GONZALES — Louisiana Conservation Commissioner James Welsh on Friday ordered the seven companies operating on the Napoleonville Dome in Assumption Parish to determine if natural gas is contained in the groundwater and the salt dome caprock beneath their installations.
Welsh directed the companies to capture, vent or flare any gas that is found and analyze potential effects on groundwater in the Mississippi River Alluvial Aquifer, Louisiana Department of Natural Resources officials said in a news release.
The new work was called for after DNR had directed Texas Brine Co. of Houston to drill an investigatory well to see whether its abandoned salt cavern inside the salt dome is the cause of a large sinkhole that formed on company property located between the Bayou Corne and Grand Bayou communities.
The sinkhole’s discovery prompted an Aug. 3 evacuation order affecting about 350 people.
Welsh’s order, a “formal declaration of emergency and directive,” follows three instances since Sept. 8 when drilling or boring work — near the sinkhole and at two sites between that sinkhole and the Bayou Corne community — encountered gas pressure when drillers pierced the aquifer’s upper level, DNR officials said.
Gas also was found at one of three sites deeper underground in the salt dome caprock, a tough rock layer on top of the dome.
“This new data indicates the presence of natural gas in the aquifer and caprock near the existing salt dome operations, and the Office of Conservation is ordering immediate action to assess that risk and take actions where necessary,” Welsh said.
Welsh’s office has hired Shaw Group to oversee evaluation of natural gas in the groundwater and removal of any natural gas.
Patrick Courreges, DNR spokesman, said what the companies are asked to do depends on what the companies would find.
“At this point, we’re in a mode of let’s find out what we’re dealing with,” Courreges said. “We got an idea of how we’re going to approach it, but now we got to do the actual work to find out.”
The Napoleonville Dome is a 1- by 3-mile underground salt deposit that natural forces pushed up vertically from ancient sea beds. The dome has been used for brine production, oil and gas exploration and hydrocarbon storage for decades. The sinkhole has formed along the dome’s northwestern edge.
The Napoleonville Field contains about 60 brine wells or caverns used for hydrocarbon storage, according to DNR figures.
DNR scientists believe the Texas Brine cavern could be the cause of the sinkhole and of the natural gas releases that bubbled up through area bayous beginning two months before the sinkhole emerged and which have continued to proliferate since then.
But DNR officials have cautioned other possible causes are being considered and have followed another track to see if natural gas is inside the aquifer in the region.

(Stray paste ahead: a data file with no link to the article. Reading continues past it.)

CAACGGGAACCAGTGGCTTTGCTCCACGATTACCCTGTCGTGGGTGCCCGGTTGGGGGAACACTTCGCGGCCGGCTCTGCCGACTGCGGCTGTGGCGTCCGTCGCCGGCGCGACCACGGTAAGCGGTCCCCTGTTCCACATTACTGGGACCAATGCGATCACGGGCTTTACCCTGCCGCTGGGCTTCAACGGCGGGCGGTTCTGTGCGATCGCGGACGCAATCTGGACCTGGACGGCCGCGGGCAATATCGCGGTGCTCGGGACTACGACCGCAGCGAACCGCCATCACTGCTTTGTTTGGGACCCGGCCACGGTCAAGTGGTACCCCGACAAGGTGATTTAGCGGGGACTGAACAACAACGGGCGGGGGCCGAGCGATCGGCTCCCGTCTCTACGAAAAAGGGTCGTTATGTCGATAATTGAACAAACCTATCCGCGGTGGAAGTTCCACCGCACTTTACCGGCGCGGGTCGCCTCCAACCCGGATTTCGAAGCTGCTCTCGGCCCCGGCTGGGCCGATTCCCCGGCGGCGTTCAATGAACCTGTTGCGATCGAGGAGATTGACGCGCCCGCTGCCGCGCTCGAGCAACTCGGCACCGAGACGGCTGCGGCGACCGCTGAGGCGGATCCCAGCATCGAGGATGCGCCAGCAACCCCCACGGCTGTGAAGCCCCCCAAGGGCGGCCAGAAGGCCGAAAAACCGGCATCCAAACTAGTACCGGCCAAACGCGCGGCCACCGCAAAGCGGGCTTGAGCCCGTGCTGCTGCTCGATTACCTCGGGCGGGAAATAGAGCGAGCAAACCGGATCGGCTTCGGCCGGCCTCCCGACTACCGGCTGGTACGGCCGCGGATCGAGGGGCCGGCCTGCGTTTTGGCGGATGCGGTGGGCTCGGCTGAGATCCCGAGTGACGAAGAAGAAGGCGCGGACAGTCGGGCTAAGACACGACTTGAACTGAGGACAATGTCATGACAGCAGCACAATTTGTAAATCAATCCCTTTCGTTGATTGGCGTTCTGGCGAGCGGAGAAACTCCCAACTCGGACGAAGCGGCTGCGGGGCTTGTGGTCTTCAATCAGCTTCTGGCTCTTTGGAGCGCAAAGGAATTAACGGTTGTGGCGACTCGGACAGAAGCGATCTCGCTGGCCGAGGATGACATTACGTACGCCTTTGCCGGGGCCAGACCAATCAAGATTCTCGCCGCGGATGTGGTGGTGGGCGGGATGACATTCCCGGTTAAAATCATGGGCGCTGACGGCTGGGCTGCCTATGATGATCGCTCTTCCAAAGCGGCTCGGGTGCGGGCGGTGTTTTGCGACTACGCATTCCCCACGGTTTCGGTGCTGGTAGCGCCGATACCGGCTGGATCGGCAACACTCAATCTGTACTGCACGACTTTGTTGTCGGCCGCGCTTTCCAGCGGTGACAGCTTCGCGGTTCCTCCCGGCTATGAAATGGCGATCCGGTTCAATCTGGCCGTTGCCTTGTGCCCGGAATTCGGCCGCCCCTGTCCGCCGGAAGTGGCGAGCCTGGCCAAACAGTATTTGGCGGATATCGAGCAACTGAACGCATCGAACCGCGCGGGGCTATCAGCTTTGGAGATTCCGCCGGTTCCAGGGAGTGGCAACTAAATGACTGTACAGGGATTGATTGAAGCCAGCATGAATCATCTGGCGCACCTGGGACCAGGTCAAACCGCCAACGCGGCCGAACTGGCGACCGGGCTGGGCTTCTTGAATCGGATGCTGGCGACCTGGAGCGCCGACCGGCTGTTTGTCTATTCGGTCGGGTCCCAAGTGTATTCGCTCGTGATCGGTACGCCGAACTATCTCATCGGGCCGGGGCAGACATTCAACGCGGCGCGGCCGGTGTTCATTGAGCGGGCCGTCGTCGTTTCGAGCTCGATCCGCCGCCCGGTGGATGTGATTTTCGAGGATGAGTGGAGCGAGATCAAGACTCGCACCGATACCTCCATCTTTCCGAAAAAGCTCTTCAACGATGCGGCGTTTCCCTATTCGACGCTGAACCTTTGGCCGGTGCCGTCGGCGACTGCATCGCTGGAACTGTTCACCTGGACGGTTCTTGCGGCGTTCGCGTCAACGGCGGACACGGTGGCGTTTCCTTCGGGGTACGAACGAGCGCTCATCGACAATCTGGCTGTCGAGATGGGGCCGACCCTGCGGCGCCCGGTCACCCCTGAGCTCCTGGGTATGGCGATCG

Drilling and boring to test the aquifer and its overlying soils has focused on shallow pockets where the aquifer rises high into a confining clay layer overlying the aquifer, DNR officials have said.
Pro-Tech, a contractor hired by the state Office of Conservation, hit gas pockets Thursday at a depth of less than 50 feet, Courreges said.
Pro-Tech was drilling monitoring wells to sample for natural gas north of La. 70 between Bayou Corne and the sinkhole, DNR officials said.
Walker-Hill Environmental, which was hired to drill an observational water well, was working in the same area but south of La. 70 when it hit gas Friday at 90 feet, Courreges said.
He said that well has been plugged. DNR officials and the contractor pulled the drilling rig down in order to deploy safer equipment that can better deal with possible gas pockets and plan to drill another well in the aquifer in the same vicinity, Courreges said.
In both cases, the companies had bored into the top of the aquifer layer when they hit gas.
“If there is gas in the aquifer, that is exactly what you’d expect,” Courreges said. “It’s going to be at the top.”
He said that if water runs downhill, natural gas wants to go up, away from pressure, until it reaches a barrier where it is stopped, such as the confining clay layer on top of the aquifer.
An earlier instance of gas pockets involved work by Texas Brine, DNR officials said.
The company was using sonic rig equipment to bore into the ground in the vicinity of its investigatory well and the sinkhole to install seismic equipment for monitoring.
The boring hit gas at 120 feet, at the top of the aquifer, and again inside the salt dome caprock at 420 feet, DNR officials said.